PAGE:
Person person = new Person("John", "Smith");
setDefaultModel(new CompoundPropertyModel(person));
add(new
add(new
add(new
add(new
add(new
Label("name"));
Label("surname"));
Label("address"));
Label("email"));
Label("spouse.name"));
CompoundPropertyModel can save us a lot of boring coding if we choose the id of components according to
properties name. However it's also possible to use this type of model even if the id of a component does not
correspond to a valid property expression. The method bind(String property) allows to create a property model
from a given CompoundPropertyModel using the provided parameter as property expression. For example if we
want to display the spouse's name in a label having "xyz" as id, we can write the following code:
//Create a person named 'John Smith'
Person person = new Person("John", "Smith");
CompoundPropertyModel compoundModel;
setDefaultModel(compoundModel = new CompoundPropertyModel(person));
add(new Label("xyz", compoundModel.bind("spouse.name")));
CompoundPropertyModel are particularly useful when used in combination with Wicket forms, as we will see in
the next paragraph.
Model is referred to as static model because the result of its method getObject is fixed and
it is not dynamically evaluated each time the method is called. In contrast, models like
PropertyModel and CompoundProperty Model are called dynamic models.
11.3 Wicket forms
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11.3 Wicket forms
Web applications use HTML forms to collect user input and send it to the server. Wicket provides
org.apache.wicket.markup.html.form.Form class to handle web forms. This component must be bound
to <form> tag. The following snippet shows how to create a very basic Wicket form in a page:
Html:
<form wicket:id="form">
<input type="submit" value="submit"/>
</form>
Java code:
Form form = new Form("form"){
@Override
protected void onSubmit() {
System.out.println("Form submitted.");
}
};
add(form);
Method onSubmit is called whenever a form has been submitted and it can be overridden to perform custom
actions. Please note that a Wicket form can be submitted using a standard HTML submit button which is not
mapped to any component (i.e. it does not have a wicket:id attribute). In the next chapter we will continue to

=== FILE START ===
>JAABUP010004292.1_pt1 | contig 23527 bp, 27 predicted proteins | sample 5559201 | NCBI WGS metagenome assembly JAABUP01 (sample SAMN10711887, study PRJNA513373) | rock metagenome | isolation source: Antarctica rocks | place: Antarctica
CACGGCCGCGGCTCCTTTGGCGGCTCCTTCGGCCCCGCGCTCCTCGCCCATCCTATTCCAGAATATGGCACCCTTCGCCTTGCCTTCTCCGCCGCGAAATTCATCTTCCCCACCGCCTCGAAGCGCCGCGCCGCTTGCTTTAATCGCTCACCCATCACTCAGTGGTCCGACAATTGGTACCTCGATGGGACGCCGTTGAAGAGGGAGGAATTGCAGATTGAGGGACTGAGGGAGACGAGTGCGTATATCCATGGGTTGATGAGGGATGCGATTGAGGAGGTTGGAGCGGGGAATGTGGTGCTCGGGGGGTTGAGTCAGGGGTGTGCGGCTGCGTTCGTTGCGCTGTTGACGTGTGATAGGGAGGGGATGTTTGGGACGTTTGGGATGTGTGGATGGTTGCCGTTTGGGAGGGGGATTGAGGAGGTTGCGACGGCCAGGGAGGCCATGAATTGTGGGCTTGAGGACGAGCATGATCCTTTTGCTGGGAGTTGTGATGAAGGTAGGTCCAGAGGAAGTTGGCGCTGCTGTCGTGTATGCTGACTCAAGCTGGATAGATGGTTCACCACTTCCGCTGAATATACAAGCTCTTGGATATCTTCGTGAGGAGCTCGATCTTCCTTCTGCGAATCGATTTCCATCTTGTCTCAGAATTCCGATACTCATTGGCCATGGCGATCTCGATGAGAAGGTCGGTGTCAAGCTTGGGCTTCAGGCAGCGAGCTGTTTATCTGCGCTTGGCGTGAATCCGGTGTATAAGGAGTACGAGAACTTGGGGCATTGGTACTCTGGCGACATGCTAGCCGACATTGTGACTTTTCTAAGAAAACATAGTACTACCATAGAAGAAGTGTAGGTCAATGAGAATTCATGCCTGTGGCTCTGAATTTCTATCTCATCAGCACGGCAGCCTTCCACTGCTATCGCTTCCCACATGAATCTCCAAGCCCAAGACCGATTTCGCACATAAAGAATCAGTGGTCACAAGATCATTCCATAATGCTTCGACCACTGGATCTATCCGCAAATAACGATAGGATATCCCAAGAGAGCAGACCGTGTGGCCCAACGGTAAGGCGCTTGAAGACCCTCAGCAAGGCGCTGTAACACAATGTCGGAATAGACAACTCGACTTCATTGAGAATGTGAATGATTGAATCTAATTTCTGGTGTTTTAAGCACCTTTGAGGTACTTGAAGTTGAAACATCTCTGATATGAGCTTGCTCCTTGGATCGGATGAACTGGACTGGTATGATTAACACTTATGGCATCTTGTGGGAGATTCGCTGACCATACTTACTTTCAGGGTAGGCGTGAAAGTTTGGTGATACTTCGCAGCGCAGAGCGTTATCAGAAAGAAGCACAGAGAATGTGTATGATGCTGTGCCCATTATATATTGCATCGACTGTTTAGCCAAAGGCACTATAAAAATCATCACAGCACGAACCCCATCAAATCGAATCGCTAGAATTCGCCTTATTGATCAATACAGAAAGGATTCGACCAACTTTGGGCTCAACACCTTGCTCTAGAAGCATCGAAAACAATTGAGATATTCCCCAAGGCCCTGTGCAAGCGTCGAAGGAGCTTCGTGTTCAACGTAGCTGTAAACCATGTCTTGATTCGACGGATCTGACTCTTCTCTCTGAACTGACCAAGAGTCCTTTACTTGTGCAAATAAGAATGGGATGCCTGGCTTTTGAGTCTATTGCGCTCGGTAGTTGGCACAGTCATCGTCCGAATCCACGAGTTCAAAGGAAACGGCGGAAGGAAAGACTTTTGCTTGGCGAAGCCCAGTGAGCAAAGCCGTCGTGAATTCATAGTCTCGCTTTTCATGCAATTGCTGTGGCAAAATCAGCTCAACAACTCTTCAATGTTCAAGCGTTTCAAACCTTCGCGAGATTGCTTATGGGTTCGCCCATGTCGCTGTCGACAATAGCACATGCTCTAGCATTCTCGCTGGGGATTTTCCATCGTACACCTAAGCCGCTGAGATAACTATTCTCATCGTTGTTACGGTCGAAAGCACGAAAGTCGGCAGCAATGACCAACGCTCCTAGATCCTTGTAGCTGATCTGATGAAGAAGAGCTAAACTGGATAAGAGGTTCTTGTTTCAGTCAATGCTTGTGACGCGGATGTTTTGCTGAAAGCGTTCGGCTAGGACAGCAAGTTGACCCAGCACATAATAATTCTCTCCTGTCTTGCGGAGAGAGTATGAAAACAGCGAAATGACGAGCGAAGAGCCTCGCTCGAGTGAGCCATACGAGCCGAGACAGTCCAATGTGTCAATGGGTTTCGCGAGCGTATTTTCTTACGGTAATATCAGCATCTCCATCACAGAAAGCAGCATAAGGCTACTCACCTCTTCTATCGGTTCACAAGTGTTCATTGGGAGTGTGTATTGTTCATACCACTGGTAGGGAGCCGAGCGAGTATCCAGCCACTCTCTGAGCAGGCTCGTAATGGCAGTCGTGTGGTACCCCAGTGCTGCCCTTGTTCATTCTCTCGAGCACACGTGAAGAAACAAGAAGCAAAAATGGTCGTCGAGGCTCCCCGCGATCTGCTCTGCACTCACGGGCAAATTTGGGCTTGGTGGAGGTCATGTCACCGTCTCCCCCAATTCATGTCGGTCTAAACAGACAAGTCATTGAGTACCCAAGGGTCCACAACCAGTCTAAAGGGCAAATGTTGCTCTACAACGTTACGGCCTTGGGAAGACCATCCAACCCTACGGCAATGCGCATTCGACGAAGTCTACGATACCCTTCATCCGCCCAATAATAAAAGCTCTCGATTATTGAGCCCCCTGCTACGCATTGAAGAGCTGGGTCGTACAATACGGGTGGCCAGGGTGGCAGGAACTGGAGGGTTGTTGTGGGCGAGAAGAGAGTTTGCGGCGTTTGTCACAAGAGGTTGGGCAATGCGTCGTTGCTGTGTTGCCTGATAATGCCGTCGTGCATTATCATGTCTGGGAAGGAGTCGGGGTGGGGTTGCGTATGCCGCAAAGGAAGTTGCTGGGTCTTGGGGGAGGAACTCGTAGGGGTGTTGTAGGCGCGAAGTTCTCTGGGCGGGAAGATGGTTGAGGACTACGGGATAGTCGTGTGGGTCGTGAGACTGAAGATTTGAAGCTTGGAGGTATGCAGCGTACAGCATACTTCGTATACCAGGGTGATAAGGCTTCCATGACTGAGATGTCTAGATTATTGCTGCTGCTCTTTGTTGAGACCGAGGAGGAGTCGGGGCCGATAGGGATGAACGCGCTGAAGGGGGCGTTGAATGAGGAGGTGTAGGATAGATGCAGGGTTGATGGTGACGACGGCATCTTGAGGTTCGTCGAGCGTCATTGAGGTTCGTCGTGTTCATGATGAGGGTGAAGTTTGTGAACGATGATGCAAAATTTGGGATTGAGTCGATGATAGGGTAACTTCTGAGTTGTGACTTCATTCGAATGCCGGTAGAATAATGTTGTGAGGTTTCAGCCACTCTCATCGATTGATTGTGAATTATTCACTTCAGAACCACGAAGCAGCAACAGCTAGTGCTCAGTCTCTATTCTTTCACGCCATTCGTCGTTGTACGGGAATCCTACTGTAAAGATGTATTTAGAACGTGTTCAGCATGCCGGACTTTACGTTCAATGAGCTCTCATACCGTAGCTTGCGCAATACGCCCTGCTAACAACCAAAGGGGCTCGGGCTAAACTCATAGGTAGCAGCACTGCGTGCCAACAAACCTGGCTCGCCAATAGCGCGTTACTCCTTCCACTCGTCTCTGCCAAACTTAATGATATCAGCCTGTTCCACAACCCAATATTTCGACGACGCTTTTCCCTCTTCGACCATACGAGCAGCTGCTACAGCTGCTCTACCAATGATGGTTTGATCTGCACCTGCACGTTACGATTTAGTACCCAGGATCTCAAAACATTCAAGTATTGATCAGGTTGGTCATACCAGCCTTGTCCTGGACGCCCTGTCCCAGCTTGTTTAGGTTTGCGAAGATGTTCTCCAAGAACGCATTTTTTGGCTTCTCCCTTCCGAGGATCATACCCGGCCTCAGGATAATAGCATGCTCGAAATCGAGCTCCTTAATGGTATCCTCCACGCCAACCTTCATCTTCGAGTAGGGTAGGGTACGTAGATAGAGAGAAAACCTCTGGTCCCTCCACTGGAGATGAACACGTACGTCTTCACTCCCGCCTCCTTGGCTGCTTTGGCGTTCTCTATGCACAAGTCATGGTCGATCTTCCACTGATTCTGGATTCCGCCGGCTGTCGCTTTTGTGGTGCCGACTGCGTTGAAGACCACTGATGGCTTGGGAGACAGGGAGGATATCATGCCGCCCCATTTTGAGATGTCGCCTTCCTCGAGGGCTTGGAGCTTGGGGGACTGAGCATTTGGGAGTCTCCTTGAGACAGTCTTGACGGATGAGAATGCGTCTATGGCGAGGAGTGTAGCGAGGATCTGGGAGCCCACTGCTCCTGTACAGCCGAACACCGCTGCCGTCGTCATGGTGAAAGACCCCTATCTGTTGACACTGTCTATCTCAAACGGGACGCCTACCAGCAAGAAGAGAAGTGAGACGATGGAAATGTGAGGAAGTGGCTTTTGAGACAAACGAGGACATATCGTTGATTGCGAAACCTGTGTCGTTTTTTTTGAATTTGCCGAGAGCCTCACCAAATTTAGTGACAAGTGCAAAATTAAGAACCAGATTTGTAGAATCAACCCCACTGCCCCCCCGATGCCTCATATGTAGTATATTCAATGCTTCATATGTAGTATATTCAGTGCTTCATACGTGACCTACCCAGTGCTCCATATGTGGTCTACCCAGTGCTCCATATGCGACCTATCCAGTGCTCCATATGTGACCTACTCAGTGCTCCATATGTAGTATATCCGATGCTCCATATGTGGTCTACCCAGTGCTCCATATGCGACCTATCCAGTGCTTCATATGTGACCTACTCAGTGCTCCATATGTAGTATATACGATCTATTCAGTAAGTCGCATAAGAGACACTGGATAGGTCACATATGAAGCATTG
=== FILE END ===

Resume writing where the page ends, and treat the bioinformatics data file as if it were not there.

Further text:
explore Wicket forms and we will see how to submit forms using special components which implement interface
org.apache.wicket.markup.html.form.IFormSubmitter.
Form and models
A form should contain some input fields (like text fields, check boxes, radio buttons, drop-down lists, text areas,
etc.) to interact with users. Wicket provides an abstraction for all these kinds of elements with component
org.apache.wicket.markup.html.form.FormComponent:
The purpose of FormComponent is to store the corresponding user input into its model when the form is
submitted. The form is responsible for mapping input values to the corresponding components, avoiding us the
burden of manually synchronizing models with input fields and vice versa.
Login form
As first example of interaction between the form and its models, we will build a classic login form which asks for
username and password (project LoginForm).
63
The topic of security will be discussed later in chapter 20. The following form is for
example purposes only and is not suited for a real application. If you need to use a login
form
you
should
consider
to
use
component
org.apache.wicket.authroles.authentication.panel.SignInPanel shipped
with Wicket.
This form needs two text fields, one of which must be a password field. We should also use a label to display the
result of login process1. For the sake of simplicity, the login logic is all inside onSubmit and is quite trivial.
The following is a possible implementation of our form:
public class LoginForm extends Form {
private TextField usernameField;
private PasswordTextField passwordField;
private Label loginStatus;
public LoginForm(String id) {
super(id);
usernameField = new TextField("username", Model.of(""));
passwordField = new PasswordTextField("password", Model.of(""));
loginStatus = new Label("loginStatus", Model.of(""));
add(usernameField);
add(passwordField);
add(loginStatus);
}
public final void onSubmit() {
String username = (String)usernameField.getDefaultModelObject();
String password = (String)passwordField.getDefaultModelObject();
if(username.equals("test") && password.equals("test"))
loginStatus.setDefaultModelObject( "Congratulations!");
else
loginStatus.setDefaultModelObject( "Wrong username or password!");
}
}
Inside form's constructor we build the three components used in the form and we assign them a model
containing an empty string:
usernameField = new TextField("username", Model.of(""));
passwordField = new PasswordTextField("password", Model.of(""));
loginStatus = new Label("loginStatus", Model.of(""));
If we don't provide a model to a form component, we will get the following exception on form submission:
java.lang.IllegalStateException: Attempt to set model object on null model of component:
Component TextField corresponds to the standard text field, without any particular behavior or restriction on the
allowed values. We must bind this component to the <input> tag with the attribute type set to "text".
PasswordTextField is a subtype of TextFiled and it must be used with an <input> tag with the attribute type set
to"password". For security reasons component PasswordTextField cleans its value at each request, so it wil be
always empty after the form has been rendered. By default PasswordTextField fields are required, meaning that